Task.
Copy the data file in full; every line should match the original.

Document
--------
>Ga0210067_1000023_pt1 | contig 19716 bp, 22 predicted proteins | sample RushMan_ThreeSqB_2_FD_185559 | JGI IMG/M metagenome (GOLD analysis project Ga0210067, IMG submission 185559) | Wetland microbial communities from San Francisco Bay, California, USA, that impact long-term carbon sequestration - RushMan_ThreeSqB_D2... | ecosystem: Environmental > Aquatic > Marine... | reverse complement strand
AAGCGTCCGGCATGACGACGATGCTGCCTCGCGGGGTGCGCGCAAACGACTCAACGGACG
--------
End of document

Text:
>Ga0210067_1000023_pt1 | contig 19716 bp, 22 predicted proteins | sample RushMan_ThreeSqB_2_FD_185559 | JGI IMG/M metagenome (GOLD analysis project Ga0210067, IMG submission 185559) | Wetland microbial communities from San Francisco Bay, California, USA, that impact long-term carbon sequestration - RushMan_ThreeSqB_D2... | ecosystem: Environmental > Aquatic > Marine... | reverse complement strand
AAGCGTCCGGCATGACGACGATGCTGCCTCGCGGGGTGCGCGCAAACGACTCAACGGACG